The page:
Wednesday, February 8th, 2023
Wednesday, February 8th, 2023

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A jig and a tube: all you need for spring smallmouths

By John Tertuliani
Contributing Writer

 

Who doesn’t enjoy having a smallmouth bass on the line? They’re usually easy to find and easy to catch, though they can be more difficult at times to find than largemouths. Smallies seem to roam a bit after the spawn. They are not so much roaming as following prey. Locating prey is a good way to find smallmouths.

 

Schools of forage can be located with electronics. Crayfish, not so much, unless you can find rocky bottoms. You can visually search for rock coming off of the bank, such as riprap or exposed gravel or bedrock. 

 

Once you find rock, focus on slight changes in elevation. It doesn’t take much change in slope to attract fish. Maps make it easier to locate attractive structure such as points and humps in the main lake.

 

Wave-swept points and bars are other places to try, as wave action tends to wash the dirt and debris away, keeping the bottom clean, exposing rock and gravel. Another option is to locate rocky areas by making contact with the bottom using a search lure such as a jig.

 

As far as tackle, if you want to use shad or perch patterns, there are unlimited crankbait options available. The same can be said about rods, reels, and line. Crankbaits are effective under most conditions, and when you locate forage, cast along the fringes of the school. 

 

Unless a steady wind has pushed baitfish against a bank, casting parallel to a wind-swept bank is effective then – no need to concentrate on the edge of the school.

 

If restricted to one lure, you will fare well with a green pumpkin tube, 21⁄2 to 31⁄2 inches in length. Green pumpkin is a common color of crayfish. A 4-inch tube works, but this is longer than a tucked crayfish. Less is more when using crayfish patterns – clawzilla does not represent an easy meal.

 

A smoke-colored tube is also a good choice to imitate prey fish. Smoke comes in several versions.

 

Two types of jigs are commonly used with tubes. One style has the hook eye offset, which puts the weight inside the tube. The other style has a straight-up hook eye, and the weight can be put inside or out.

 

Anglers putting the weight outside prefer a mushroom head so they add a drop of super glue to attach the tube to the flat back of the jighead. The idea of weight on the outside is to widen spirals on the fall, making a tube more attractive. Keep in mind a spiraling motion is more prone to snagging, but snags will be inevitable. Expect to get snagged if you are using tubes correctly.

 

Use the lightest jighead possible to maintain contact with the bottom. If you can use a 1⁄16-ounce jig, do it. On an average day, 1⁄8 ounce is the lightest you can get away with. Depth and wind may require the use heavier jigs. A lighter tube comes closer to imitating the natural movement of a crayfish – the darting and falling back to the bottom. A heavy jig can plow the bottom, like a crayfish with lead in its tail.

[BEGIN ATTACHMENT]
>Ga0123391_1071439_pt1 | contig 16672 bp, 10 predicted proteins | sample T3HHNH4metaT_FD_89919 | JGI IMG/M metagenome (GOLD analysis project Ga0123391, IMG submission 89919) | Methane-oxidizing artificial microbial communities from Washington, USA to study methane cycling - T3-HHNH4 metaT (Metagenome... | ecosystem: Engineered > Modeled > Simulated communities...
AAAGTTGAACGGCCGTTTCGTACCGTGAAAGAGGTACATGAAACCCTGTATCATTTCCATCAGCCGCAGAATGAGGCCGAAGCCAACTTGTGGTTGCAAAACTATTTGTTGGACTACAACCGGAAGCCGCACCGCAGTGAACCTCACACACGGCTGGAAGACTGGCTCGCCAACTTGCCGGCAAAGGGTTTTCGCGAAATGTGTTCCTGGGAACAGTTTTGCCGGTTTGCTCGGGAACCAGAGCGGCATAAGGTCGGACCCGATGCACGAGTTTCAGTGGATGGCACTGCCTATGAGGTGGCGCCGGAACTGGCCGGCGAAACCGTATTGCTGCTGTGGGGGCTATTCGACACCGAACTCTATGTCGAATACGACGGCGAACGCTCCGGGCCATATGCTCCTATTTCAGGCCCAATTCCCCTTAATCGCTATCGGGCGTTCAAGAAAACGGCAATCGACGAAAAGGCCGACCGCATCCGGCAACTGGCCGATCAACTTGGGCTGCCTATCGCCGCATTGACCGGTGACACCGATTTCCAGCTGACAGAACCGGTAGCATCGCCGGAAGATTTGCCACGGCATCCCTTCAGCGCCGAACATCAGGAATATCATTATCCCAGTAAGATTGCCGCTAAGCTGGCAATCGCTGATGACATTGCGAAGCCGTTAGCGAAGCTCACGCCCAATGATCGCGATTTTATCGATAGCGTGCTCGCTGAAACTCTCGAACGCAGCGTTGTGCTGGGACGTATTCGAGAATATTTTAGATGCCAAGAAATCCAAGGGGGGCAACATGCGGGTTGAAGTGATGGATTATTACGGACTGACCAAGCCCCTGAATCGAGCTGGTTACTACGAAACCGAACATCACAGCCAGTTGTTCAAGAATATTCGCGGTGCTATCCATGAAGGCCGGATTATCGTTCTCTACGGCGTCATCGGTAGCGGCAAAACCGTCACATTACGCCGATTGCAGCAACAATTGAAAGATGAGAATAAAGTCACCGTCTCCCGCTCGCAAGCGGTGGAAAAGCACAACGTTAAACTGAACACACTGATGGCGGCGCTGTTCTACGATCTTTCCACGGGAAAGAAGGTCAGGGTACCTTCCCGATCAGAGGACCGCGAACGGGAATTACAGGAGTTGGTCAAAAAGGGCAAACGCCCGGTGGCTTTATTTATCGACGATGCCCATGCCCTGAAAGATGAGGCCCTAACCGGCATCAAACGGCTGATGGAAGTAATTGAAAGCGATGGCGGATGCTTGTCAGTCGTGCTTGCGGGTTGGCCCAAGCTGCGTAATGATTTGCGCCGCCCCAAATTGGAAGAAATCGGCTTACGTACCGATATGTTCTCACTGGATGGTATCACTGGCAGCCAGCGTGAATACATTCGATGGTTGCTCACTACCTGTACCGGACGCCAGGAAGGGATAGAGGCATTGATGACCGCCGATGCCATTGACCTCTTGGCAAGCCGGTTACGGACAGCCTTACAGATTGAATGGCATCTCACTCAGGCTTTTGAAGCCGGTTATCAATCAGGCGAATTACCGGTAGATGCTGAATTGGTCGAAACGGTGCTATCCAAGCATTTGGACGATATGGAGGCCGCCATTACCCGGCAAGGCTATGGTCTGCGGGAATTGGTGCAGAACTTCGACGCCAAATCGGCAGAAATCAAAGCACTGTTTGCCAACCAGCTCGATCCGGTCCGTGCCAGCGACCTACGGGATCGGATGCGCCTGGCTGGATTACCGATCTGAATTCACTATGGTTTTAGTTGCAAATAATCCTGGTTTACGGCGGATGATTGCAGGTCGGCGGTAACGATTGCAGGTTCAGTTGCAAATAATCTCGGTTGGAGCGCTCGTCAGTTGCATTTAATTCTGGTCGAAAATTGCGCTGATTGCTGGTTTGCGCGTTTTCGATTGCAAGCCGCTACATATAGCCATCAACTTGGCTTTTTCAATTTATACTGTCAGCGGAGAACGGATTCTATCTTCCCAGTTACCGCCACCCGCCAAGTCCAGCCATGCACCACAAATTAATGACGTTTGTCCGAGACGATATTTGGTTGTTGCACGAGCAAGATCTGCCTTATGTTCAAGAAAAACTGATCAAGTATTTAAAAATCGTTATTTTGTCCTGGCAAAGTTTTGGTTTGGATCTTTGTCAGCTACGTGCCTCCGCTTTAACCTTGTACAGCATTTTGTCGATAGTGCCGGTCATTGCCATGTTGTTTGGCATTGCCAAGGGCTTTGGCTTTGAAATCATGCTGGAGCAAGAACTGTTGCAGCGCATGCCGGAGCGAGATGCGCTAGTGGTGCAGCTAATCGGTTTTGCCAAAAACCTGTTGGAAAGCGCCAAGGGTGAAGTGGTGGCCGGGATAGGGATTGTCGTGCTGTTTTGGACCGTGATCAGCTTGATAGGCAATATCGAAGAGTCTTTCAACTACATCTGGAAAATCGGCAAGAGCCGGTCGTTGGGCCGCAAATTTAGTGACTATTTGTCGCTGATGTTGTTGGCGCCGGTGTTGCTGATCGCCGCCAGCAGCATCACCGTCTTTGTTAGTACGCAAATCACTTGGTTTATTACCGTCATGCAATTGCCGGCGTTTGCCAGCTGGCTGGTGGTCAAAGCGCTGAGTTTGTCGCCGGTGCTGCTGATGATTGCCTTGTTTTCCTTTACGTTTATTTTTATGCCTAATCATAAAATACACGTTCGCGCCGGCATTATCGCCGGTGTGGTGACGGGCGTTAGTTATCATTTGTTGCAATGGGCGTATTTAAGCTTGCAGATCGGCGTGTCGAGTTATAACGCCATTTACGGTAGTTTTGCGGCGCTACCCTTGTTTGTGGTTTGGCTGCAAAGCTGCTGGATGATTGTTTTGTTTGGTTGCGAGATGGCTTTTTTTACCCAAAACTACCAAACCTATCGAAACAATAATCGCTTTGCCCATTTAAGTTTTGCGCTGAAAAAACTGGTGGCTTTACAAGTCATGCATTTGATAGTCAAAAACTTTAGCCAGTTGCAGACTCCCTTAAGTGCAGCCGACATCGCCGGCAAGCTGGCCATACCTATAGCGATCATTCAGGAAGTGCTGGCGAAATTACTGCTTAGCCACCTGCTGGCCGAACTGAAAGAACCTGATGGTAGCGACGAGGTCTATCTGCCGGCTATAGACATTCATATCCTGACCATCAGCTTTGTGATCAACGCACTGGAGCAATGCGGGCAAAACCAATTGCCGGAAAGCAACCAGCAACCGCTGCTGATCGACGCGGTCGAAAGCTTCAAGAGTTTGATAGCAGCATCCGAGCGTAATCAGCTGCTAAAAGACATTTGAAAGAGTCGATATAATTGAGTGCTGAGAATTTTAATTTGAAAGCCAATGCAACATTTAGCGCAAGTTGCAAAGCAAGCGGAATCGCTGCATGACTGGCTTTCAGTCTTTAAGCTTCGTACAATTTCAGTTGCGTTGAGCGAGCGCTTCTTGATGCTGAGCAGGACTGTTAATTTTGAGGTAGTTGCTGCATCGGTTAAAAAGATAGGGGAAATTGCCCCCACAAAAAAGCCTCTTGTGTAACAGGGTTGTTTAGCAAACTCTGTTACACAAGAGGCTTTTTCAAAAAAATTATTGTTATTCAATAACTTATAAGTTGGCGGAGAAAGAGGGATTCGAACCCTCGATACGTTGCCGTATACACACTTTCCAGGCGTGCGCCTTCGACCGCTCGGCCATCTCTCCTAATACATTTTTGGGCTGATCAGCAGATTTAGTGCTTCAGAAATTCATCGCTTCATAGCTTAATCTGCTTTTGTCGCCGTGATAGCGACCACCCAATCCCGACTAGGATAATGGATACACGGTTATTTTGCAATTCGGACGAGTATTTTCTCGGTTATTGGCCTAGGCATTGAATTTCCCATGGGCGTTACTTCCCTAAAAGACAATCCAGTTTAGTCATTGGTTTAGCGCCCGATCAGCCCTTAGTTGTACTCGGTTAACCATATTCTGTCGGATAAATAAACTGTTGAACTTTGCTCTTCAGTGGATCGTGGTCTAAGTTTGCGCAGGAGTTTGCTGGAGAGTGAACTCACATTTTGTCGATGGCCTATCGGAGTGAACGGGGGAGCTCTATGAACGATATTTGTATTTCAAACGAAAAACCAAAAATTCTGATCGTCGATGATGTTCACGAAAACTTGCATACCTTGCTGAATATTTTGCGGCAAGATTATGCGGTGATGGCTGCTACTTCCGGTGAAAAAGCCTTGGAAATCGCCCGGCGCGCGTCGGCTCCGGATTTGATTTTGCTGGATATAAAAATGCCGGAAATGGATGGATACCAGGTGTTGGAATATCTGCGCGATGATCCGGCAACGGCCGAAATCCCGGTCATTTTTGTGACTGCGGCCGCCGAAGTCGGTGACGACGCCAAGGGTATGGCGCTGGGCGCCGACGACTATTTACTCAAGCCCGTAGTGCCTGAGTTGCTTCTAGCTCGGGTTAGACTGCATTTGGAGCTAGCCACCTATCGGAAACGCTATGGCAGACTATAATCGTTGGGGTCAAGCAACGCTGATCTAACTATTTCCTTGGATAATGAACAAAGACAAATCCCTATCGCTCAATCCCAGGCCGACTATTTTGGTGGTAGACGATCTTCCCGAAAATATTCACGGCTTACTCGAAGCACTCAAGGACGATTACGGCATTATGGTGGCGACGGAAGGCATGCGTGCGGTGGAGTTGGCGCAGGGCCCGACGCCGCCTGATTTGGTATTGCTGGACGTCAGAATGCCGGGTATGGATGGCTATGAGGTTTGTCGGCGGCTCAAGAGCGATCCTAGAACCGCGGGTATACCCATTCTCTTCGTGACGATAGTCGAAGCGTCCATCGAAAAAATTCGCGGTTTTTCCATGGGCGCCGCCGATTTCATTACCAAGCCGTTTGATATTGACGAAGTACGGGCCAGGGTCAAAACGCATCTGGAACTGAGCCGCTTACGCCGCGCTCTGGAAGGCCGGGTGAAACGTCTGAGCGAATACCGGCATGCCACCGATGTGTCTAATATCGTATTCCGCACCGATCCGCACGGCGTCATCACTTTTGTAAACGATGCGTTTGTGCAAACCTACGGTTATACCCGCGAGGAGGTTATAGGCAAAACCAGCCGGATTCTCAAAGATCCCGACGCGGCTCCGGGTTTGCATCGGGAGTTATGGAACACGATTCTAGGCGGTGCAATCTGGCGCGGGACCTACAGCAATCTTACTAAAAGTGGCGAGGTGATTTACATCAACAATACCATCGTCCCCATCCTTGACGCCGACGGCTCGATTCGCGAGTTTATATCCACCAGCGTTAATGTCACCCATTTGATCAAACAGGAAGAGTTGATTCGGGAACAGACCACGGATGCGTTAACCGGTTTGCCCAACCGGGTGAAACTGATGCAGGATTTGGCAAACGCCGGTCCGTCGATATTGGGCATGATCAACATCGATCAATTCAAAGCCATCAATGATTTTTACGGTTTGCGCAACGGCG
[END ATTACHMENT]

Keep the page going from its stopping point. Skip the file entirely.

When retrieving a tube, drag it – yes, drag it – over the bottom until you feel resistance from a rock or something else on the bottom. When you make contact, pop the rod to make the tube dart up. A reactionary bite often occurs when the tube darts away.

 

If you use the lightest jig possible, spinning tackle is the way to go. Light line and light tubes can put more fish in the boat.

 

Line is a matter of preference. Braided line with a fluorocarbon leader is effective, but so is straight fluorocarbon. Premium mono, 6- to 10-pound test, is effective and somewhat forgiving, compared to braid, and fluorocarbon to a lesser degree. Depending on your habit of fishing, a little more give in the line or the rod can add up to more bites becoming catches.

 

A specialty rod is not required; a familiar rod does just fine. Length is not mandatory, either. A 6-foot rod may be more appropriate in a kayak, whereas a 61⁄2- to 7-foot rod may be favored when standing in a boat. Rod choice is like the type of line you prefer and it depends on your habit of fishing; a medium-heavy action is a good place to start if you have no preference.

 

Many anglers are successful with a medium action. Tournament anglers lean toward a heavy action. Some anglers believe a medium-actioned rod gives “a better feel.” 

 

Others want a heavy-actioned rod for sheer power – the ability to set a hook during a reactionary bite by merely cranking the reel, when the rod is often raised up above the ideal hook-setting plane. A heavy-actioned rod that is super sensitive will be very expensive.

 

No matter what kind of tackle you use, smallmouths don’t care. Their concern is an easy meal. A chunky tube of green pumpkin, slinking over the bottom, darting and falling back to the bottom on occasion, is one of the best ways to get their attention.

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